Wednesday, 30 March 2016

Welsh Wednesday #80

Million Miles by Novocaine

Newport was, rather bizarrely, christened "The Welsh Seattle" by the media on both sides of the Atlantic in the 90s. A bit silly really, but then journalists do have a tendency to label certain things in order to make their lives easier. Mind you, The 'Port did have more than its fair share of decent alt-rock bands at the time. One of them, Novocaine, could well have gone on to be as big as, well, the Stereophonics? Or the Manics? Sadly it didn't quite happen for them.

The band released a clutch of singles, a mini-album and a full-length LP in the space of four short years gaining more and more plaudits and media exposure as they went. As it turned out though, Million Miles was their final single. It may sound a bit dated now - very '90s - but 'tis still a good track. Members reformed shortly afterwards as the short-lived Vel-Tone.

So here's a blast of Cool Cymru from the New Seattle circa 1998!




Wednesday, 23 March 2016

Welsh Wednesday #79

#79: Ffarwel I Llangyfelach Lon by Cowbois Rhos Botwnnog

This is probably the oldest song I've posted on this blog to date. Ffarwel I Llangyfelach Lon (trans: Farewell to gay Llangyfelach; also known as A Soldier's Farewell) is a very old traditional Welsh folk song. It was one of a small amount of secular songs to survive the Methodist revival and puritanical reforms which nearly obliterated Welsh folk song during the 18th century. Folk music has subsequently flourished and those old songs have been interpreted numerous times in numerous different ways.

Ffarwel I Llangyfelach Lon is a song about a young man leaving his home in Llangyfelach (a village located a few miles north of Swansea) to join the military and, ultimately, to fight. It is that rarest of folk songs in that it has a happy ending, our hero returning home to his girl who has been patiently waiting for him.[1]

One famous version of Ffarwel I Llangyfelach Lon was performed by Edward H Dafis, a 1970s folk-rock band. Edward H Dafis is the band name, but guitarist Hefin Elis wrote a newspaper column under this name before giving it to the band. However, I've chosen a much more recent rendition from another folk-based outfit Cowbois Rhos Botwnnog. Hailing from the tiny village of Rhos Botwnnog on the Llyn Peninsula in North Wales, the band consists of brothers Iwan, Dafydd and Aled Hughes along with a merry band of four fellow troubadors. To date, they have released three albums since their formation in 2005. Their most recent, 2012's 'Draw Dros y Mynydd' was nominated for the Welsh Music Prize, but Ffarwel I Llangyfelach Lon featured on their second record a year earlier. It's a great take on this beautiful song.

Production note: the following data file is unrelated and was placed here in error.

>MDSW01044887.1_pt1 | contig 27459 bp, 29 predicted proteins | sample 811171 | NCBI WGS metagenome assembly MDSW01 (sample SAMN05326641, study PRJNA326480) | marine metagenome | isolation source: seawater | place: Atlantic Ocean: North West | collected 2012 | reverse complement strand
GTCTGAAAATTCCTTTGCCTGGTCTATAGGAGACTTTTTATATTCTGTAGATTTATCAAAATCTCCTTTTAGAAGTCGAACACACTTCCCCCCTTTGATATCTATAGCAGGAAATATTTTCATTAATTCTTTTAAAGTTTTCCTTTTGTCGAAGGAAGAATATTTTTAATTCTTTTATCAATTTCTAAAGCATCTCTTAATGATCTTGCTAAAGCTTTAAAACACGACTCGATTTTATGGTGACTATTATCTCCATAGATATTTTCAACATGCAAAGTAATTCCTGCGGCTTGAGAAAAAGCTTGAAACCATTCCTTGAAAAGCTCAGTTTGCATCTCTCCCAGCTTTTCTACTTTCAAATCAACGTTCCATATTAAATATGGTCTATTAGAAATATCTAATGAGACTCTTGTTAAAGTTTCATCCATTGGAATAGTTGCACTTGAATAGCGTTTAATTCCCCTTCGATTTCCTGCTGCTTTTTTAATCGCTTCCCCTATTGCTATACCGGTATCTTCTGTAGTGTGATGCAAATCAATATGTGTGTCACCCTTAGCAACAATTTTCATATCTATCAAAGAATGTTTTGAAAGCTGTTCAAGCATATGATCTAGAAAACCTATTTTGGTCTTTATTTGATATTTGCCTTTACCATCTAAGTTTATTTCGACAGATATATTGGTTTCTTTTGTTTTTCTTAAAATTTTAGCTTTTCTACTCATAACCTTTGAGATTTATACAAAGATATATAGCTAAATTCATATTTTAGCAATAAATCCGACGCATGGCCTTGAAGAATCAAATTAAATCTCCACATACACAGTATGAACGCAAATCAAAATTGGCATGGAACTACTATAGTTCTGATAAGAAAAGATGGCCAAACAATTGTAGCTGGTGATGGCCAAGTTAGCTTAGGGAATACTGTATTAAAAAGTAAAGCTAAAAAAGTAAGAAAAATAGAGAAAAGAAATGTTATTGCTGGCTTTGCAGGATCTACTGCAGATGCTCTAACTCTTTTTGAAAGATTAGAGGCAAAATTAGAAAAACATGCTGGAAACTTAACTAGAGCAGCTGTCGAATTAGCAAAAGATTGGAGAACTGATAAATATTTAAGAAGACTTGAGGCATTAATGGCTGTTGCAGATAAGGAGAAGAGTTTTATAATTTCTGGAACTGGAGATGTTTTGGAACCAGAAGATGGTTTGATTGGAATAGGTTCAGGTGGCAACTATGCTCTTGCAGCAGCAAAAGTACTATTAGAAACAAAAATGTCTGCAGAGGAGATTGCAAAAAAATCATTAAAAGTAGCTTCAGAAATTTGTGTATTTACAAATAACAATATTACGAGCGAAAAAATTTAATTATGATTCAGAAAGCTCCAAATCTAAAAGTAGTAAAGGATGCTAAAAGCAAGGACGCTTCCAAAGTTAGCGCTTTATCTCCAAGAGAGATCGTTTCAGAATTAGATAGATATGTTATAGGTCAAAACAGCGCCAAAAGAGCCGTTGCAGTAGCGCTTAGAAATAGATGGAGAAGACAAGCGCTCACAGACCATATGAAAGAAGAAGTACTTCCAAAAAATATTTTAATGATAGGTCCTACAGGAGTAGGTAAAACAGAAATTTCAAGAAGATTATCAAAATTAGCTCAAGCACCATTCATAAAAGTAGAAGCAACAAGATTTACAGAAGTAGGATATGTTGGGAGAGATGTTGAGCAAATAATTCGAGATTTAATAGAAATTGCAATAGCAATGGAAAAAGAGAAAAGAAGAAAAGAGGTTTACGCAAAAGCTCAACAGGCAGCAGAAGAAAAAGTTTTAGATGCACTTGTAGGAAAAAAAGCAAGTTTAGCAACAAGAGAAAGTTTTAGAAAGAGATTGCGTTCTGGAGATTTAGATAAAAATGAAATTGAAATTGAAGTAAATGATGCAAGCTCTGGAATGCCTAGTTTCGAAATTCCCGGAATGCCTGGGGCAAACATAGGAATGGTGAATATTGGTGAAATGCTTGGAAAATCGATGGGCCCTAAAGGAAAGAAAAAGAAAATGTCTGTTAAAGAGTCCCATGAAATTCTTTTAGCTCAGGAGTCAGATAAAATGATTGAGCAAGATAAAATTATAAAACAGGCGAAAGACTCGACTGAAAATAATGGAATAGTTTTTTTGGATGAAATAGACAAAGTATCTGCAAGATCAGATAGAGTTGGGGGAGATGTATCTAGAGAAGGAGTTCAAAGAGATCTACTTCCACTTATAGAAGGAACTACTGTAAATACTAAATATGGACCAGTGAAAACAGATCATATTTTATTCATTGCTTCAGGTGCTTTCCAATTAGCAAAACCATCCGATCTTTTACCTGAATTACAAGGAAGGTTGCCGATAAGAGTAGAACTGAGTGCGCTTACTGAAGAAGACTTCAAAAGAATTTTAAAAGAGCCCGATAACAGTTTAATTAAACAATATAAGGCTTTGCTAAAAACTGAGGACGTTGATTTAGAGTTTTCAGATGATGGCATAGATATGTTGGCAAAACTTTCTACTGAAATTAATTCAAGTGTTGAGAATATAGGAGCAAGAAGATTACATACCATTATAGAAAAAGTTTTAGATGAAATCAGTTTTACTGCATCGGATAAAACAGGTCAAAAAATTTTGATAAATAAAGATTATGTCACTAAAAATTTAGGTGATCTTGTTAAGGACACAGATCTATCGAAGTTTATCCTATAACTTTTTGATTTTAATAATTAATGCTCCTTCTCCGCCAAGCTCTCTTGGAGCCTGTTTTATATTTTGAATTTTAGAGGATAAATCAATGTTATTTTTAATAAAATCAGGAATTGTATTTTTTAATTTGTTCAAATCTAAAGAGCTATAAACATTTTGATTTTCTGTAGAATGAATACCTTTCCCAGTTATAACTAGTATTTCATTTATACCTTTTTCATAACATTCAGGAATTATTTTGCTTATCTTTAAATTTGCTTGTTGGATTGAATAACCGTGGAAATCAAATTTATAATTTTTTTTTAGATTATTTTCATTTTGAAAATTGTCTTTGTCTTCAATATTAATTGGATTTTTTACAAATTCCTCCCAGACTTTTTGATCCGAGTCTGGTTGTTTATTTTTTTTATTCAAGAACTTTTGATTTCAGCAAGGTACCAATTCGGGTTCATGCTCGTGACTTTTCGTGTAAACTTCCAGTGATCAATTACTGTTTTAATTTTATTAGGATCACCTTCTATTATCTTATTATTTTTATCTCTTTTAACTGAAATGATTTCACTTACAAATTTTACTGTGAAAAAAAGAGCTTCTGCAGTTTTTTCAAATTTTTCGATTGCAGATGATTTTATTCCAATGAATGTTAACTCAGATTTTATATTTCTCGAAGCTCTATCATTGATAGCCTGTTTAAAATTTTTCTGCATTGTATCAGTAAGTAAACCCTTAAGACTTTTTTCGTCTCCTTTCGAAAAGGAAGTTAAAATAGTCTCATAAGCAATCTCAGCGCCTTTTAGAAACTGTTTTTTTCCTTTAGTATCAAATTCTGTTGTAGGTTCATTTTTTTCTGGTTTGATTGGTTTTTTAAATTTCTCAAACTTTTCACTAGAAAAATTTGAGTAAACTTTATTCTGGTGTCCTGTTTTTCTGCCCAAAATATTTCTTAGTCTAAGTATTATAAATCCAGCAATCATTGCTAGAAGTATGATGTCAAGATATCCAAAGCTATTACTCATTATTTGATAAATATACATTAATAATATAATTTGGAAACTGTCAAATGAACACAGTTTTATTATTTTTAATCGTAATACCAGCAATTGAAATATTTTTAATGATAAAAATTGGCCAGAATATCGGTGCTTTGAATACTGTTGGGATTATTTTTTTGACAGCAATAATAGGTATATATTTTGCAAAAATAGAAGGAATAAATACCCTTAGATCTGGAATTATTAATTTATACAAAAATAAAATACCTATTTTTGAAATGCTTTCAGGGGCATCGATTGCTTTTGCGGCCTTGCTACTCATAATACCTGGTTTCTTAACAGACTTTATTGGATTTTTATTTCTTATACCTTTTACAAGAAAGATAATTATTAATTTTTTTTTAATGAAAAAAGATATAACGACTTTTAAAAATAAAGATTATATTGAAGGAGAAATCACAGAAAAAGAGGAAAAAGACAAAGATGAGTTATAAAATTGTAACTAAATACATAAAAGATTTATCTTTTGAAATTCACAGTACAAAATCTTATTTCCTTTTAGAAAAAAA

Soundtrack:


Here's a rousing live version of Edward H Dafis' take on the song dating from around 1976.



There now follows a short intermission during the Easter period.
See you back here again next Wednesday.


[1]English translation of the lyrics can be seen here if you're interested.

Monday, 21 March 2016

It Came From Japan #9: Bo Ningen

Two or three times recently, I seem to have taken my cue from Swiss Adam. And so it is again today. Last month, he posted this review of a Savages gig he attended in Manchester. Supporting that night were Bo Ningen, a noisy psychedelic Japanese band I had heard a lot about but wasn't overly fussed with the music I'd heard. Adam raved about them. I vowed to check them out a bit further and came across this:



Now it makes sense. What a phenomenal fucking racket! A 23 minute set consisting of just three songs? Guitars being swung around? A bloke in a dress?? Speaking of which, is it just me, or does lead vocalist Taigen Kawabe look more feminine than a lot of women I know? He even carries that dress off rather well, don't you think?

Clearly, Bo Ningen have to be caught live. It gives them much, much more room to go for it. That's metaphorical room, although the video clip above makes it look like they're playing in someone's living room. It's actually being filmed by a US radio station at the Icelandic Airwaves Festival in Reykjavik.  There's more energy in that tiny little space than in all the nuclear power plants across the world. Maybe Bo Ningen are going to save us all - a clean energy source and fucking bad-ass rock & roll. I'm sold.

Bo Ningen currently have three albums out, plus a collaboration with Savages (who are probably my favourite band right now), a 40-minute piece called 'Words To The Blind'. Your MP3 today is a single from Bo Ningen's most recent LP 'III', which also features the sensational Jehnny Beth of Savages.